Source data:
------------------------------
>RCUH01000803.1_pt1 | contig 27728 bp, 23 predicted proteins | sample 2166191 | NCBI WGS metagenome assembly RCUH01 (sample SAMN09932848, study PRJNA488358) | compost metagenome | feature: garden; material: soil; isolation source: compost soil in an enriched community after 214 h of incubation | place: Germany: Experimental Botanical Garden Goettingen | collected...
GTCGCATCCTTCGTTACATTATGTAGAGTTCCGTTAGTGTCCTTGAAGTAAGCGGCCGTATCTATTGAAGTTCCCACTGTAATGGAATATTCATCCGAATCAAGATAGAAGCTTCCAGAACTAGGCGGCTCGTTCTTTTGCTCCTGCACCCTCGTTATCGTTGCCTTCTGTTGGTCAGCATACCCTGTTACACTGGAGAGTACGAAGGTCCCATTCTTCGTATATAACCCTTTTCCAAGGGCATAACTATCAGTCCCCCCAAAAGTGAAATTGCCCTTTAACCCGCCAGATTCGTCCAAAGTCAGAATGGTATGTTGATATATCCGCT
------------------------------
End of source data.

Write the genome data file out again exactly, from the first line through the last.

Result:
>RCUH01000803.1_pt1 | contig 27728 bp, 23 predicted proteins | sample 2166191 | NCBI WGS metagenome assembly RCUH01 (sample SAMN09932848, study PRJNA488358) | compost metagenome | feature: garden; material: soil; isolation source: compost soil in an enriched community after 214 h of incubation | place: Germany: Experimental Botanical Garden Goettingen | collected...
GTCGCATCCTTCGTTACATTATGTAGAGTTCCGTTAGTGTCCTTGAAGTAAGCGGCCGTATCTATTGAAGTTCCCACTGTAATGGAATATTCATCCGAATCAAGATAGAAGCTTCCAGAACTAGGCGGCTCGTTCTTTTGCTCCTGCACCCTCGTTATCGTTGCCTTCTGTTGGTCAGCATACCCTGTTACACTGGAGAGTACGAAGGTCCCATTCTTCGTATATAACCCTTTTCCAAGGGCATAACTATCAGTCCCCCCAAAAGTGAAATTGCCCTTTAACCCGCCAGATTCGTCCAAAGTCAGAATGGTATGTTGATATATCCGCT